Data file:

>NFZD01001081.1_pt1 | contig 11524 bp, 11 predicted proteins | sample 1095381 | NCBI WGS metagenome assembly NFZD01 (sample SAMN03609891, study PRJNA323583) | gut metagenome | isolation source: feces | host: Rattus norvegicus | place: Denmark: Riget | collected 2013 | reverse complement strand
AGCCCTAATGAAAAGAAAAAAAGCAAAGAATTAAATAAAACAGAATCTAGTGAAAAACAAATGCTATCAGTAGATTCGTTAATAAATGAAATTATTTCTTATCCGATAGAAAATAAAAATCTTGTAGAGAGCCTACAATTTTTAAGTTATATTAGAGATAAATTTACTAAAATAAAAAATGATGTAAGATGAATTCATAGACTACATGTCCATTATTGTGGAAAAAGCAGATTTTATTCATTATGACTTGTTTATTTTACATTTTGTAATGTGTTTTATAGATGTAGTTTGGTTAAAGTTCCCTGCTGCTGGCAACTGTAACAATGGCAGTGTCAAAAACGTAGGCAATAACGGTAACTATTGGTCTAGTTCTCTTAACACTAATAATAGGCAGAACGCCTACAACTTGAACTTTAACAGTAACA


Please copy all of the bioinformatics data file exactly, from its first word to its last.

>NFZD01001081.1_pt1 | contig 11524 bp, 11 predicted proteins | sample 1095381 | NCBI WGS metagenome assembly NFZD01 (sample SAMN03609891, study PRJNA323583) | gut metagenome | isolation source: feces | host: Rattus norvegicus | place: Denmark: Riget | collected 2013 | reverse complement strand
AGCCCTAATGAAAAGAAAAAAAGCAAAGAATTAAATAAAACAGAATCTAGTGAAAAACAAATGCTATCAGTAGATTCGTTAATAAATGAAATTATTTCTTATCCGATAGAAAATAAAAATCTTGTAGAGAGCCTACAATTTTTAAGTTATATTAGAGATAAATTTACTAAAATAAAAAATGATGTAAGATGAATTCATAGACTACATGTCCATTATTGTGGAAAAAGCAGATTTTATTCATTATGACTTGTTTATTTTACATTTTGTAATGTGTTTTATAGATGTAGTTTGGTTAAAGTTCCCTGCTGCTGGCAACTGTAACAATGGCAGTGTCAAAAACGTAGGCAATAACGGTAACTATTGGTCTAGTTCTCTTAACACTAATAATAGGCAGAACGCCTACAACTTGAACTTTAACAGTAACA